Catherine is an intriguing and gorgeously knowable character, her mystery is our mystery and this is less a puzzle than it is an awakening – for her, for us as we read and come to understand her past and how it impacts her present. Memory and the truths we obfuscate to survive is a strong theme here, striking a chord within the reader as the story unfolds. It is clever, intense and ultimately uplifting in a lot of ways.

The author uses real events to imbue that authenticity, she takes you to the heart of all the themes she is exploring and makes you sit up and take notice. At the same time it is a wonderfully emotive piece of storytelling as always, entertaining and addictive – also deeply deeply moving and extremely thought provoking.

Maria in the Moon is a literary delight,  Louise’s novels are like a bookish box of chocolates, a sweet and bitter mix of different tastes and textures –  I loved every moment of Maria in the Moon and cannot wait to see what flavour I get next. Each novel has seen the quality grow, putting this author firmly on my must read list with the gorgeous sense of anticipation that goes with knowing there is a lot more to come.

Highly Recommended.

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The Spell of the Horse. Blog Tour Review.

Publication Date: 18th Sept from Blackbird Digital

The ability of the horse to sense emotion, energy and spirit is way beyond what most of the human world realises. A must-read for those wishing to understand the spiritual connection between horses and humans.

When Pam’s mother was diagnosed with terminal cancer, she began to notice the way her horse responded to her emotional turmoil. Thus began an exploration into the spiritual relationship between horses and humans and their infinite capacity to help us heal. Building on her remarkable discoveries, Pam began her pioneering work as a horse-led coach and therapist. By sharing her own path to redemption through personal tragedy, and other stories of healing inspired by the incredible interactions she has observed between horse and human, Pam puts forward her uplifting insights about the true nature of the horse, setting out some simple principles to help the reader transcend life’s challenges. 

So a little bit of a departure for me today – I’ve been trying to read more non fiction, so I was pleased to be part of the blog tour for The Spell of the Horse  – It is a well written memoir which has a lot of elements of  self help, focusing on the emotional relationship between Horses and Humans – how they sense our turmoil and how we can learn a lot about how to handle our emotional state. How the author came to discover this during a horrible time and built on that to help others.

Now I used to be around horses a lot when I was younger but fell out of that as I grew up – so it was an interesting read for me as someone who would not really have any insight. Pam Billinge writes with a wonderful beauty, I found myself entirely fascinated at the way her feelings impacted on the behaviour of her horse – her descriptive sense of her own emotions during a time of grief and loss created a palpable sense of melancholy – with ultimately uplifting resonance.

I think for anyone who is suffering emotional turmoil this would be a useful read, it is said that taking care of an animal is good for sufferers of anxiety, this kind of ties into that but with a lot more depth and of course focusing on horses as the spiritual healers. Overall a very very interesting read.

Recommended if you are a fan of self help memoirs and stories about overcoming life’s curveballs, especially if you are already a lover of horses.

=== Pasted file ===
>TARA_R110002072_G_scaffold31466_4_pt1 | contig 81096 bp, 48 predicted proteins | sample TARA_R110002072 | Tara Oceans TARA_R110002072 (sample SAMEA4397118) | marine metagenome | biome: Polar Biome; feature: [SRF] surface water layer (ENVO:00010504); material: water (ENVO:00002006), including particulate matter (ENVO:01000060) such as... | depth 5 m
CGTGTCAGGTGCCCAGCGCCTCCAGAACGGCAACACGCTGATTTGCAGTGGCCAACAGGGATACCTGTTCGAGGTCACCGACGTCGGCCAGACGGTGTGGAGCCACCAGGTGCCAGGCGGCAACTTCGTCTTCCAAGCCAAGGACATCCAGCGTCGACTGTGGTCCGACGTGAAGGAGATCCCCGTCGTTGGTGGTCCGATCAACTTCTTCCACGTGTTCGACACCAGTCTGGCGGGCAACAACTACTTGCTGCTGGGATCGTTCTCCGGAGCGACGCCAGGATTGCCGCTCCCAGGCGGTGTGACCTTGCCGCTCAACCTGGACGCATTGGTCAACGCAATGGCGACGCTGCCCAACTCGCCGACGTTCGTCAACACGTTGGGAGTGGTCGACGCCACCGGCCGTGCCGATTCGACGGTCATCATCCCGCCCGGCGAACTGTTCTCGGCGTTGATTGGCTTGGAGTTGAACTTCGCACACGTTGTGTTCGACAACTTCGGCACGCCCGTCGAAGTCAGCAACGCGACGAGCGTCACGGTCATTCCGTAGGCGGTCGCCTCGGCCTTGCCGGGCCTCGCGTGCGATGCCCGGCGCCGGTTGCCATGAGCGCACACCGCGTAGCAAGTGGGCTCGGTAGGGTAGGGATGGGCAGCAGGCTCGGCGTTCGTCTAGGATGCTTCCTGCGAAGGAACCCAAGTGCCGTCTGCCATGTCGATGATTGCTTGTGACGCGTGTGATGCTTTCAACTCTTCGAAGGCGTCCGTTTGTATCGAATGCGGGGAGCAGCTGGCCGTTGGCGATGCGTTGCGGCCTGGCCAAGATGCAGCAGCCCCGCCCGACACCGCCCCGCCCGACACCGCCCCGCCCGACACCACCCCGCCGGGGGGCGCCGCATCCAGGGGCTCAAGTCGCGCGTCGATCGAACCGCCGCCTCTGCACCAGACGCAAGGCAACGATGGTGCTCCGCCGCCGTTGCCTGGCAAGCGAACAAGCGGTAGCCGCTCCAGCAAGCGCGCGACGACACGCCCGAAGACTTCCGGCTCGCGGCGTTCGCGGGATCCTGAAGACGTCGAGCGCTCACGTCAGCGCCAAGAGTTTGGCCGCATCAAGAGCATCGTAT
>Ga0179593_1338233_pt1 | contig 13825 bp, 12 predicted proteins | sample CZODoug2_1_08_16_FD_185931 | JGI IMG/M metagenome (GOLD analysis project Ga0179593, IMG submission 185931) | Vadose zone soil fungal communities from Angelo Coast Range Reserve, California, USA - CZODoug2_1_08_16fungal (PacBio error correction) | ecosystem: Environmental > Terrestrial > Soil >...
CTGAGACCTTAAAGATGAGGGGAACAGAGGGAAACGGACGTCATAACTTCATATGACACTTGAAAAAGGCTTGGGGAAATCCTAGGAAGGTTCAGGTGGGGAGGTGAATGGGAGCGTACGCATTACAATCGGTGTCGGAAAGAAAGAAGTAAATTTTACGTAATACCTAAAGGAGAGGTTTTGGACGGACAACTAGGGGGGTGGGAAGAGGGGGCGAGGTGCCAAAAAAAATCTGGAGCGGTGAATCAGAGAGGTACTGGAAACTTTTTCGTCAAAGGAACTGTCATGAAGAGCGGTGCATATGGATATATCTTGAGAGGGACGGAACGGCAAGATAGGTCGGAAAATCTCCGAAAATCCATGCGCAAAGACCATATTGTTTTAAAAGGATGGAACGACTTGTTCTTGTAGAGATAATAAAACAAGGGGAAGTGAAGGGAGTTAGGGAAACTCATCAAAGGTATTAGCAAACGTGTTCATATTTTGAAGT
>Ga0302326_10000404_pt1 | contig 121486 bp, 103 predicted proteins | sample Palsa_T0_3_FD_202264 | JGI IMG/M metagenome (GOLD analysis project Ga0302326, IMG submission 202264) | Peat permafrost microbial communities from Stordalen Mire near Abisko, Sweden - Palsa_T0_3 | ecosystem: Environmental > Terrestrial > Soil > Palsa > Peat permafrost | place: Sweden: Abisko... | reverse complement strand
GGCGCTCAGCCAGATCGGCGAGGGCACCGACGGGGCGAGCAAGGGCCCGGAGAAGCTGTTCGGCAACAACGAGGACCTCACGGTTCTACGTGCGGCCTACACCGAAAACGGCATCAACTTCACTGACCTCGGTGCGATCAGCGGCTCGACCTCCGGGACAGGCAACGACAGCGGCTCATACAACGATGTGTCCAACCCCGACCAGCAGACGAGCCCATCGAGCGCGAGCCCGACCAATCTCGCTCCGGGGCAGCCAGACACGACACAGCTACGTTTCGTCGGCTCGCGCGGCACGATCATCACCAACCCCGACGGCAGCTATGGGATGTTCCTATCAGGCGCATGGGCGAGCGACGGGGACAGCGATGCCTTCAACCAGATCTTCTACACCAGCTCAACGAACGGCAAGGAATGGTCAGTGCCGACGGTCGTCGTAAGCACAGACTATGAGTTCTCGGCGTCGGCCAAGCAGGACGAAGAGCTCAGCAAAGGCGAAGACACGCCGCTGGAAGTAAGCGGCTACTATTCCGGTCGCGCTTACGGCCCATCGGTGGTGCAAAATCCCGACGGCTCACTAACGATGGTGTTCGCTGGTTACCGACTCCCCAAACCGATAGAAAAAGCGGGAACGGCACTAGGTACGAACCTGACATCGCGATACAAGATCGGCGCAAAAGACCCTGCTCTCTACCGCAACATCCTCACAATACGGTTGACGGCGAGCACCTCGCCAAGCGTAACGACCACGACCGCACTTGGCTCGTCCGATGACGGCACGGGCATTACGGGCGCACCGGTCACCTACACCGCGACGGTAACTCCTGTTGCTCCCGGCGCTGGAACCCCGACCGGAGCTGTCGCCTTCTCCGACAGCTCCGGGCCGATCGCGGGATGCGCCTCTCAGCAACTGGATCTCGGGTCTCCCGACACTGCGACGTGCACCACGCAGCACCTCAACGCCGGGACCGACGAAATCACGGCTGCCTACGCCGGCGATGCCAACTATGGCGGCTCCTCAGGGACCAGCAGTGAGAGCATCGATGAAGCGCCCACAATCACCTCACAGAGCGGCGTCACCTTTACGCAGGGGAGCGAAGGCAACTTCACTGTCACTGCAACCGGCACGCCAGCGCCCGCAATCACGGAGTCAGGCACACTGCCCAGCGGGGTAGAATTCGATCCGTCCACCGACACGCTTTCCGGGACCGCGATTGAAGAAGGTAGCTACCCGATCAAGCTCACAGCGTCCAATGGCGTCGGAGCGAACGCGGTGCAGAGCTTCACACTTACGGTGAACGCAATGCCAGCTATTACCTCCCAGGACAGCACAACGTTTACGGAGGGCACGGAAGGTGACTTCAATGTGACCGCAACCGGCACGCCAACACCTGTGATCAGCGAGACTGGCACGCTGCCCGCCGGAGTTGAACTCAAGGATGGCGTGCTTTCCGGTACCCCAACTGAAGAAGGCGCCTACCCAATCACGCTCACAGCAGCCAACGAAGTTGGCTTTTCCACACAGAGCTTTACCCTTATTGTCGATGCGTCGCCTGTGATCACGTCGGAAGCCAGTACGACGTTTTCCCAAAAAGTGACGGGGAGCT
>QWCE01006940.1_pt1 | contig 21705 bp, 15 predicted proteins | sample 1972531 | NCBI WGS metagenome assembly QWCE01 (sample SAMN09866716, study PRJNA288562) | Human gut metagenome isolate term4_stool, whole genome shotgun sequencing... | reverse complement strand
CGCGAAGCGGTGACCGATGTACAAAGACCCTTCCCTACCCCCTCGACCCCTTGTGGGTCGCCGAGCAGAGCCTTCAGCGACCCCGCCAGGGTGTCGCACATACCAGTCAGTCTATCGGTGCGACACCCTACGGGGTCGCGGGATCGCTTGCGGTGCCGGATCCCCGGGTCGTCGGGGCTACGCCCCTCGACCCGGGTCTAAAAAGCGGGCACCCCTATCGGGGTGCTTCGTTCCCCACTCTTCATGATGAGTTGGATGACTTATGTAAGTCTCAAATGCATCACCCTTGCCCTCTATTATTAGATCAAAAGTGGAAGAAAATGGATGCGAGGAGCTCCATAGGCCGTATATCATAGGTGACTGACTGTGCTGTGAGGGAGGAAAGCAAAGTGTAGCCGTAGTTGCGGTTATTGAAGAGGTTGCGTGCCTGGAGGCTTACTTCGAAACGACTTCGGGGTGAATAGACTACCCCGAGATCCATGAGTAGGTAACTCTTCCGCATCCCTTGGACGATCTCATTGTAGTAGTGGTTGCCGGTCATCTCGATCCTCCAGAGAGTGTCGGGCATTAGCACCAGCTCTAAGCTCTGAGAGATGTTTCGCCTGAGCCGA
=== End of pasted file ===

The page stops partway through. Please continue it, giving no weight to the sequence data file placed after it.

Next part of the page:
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Glass Houses Louise Penny : Blog Tour Review.

Publication Date: Available Now from Sphere

Source: Review Copy

One cold November day, a mysterious figure appears on the village green in Three Pines, causing unease, alarm and confusion among everyone who sees it. Chief Superintendent, Armand Gamache knows something is seriously wrong, but all he can do is watch and wait, hoping his worst fears are not realised. But when the figure disappears and a dead body is discovered, it falls to Gamache to investigate.

In the early days of the murder inquiry, and months later, as the trial for the accused begins, Gamache must face the consequences of his decisions, and his actions, from which there is no going back . . .

Gripping, surprising and powerful, Glass Houses is the new ingenious and illuminating novel from number one bestseller, Louise Penny, which will leave you spellbound until the final page. 

This is actually my first read of Louise Penny (won’t be my last, my book halo is slipping) and I enjoyed it thoroughly, mostly for the scene setting and the absolutely gorgeous descriptive prose. I will say I feel I may have been even more engaged with it had I read previous novels in the series – that is not to say you can’t read this in isolation you can – however I am now going to go back and read a selection of the others.

This book opens with high intrigue as Gamache is on the stand answering questions about a previous murder. This really set the scene beautifully and made me immediately want to know what had happened. The setting of “Three Pines” has obviously been embedded in during earlier stories, but I loved the sense that the author brought to the surroundings and the small town quirky vibe. Jumping between there and Montreal the drama unfolds in a very powerful way, this was a book I read fast and got completely immersed in.

I’m actually glad in a way that I have only just come to these – the mystery elements are clever, the writing is intuitively captivating, I can see why there is a huge fanbase for the Gamache series and I think I will shortly be joining it – and we all know that little jump of joy inside when we discover a new series and realise we have a whole lot to look forward to. Sometimes it is good to be late to the party…

Highly Recommended (But maybe start at the start?)


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House Of Spines Michael J Malone. Blog Tour Review.

Publication Date: Available Now: Kindle 15th September Paperback from Orenda

Source: Review Copy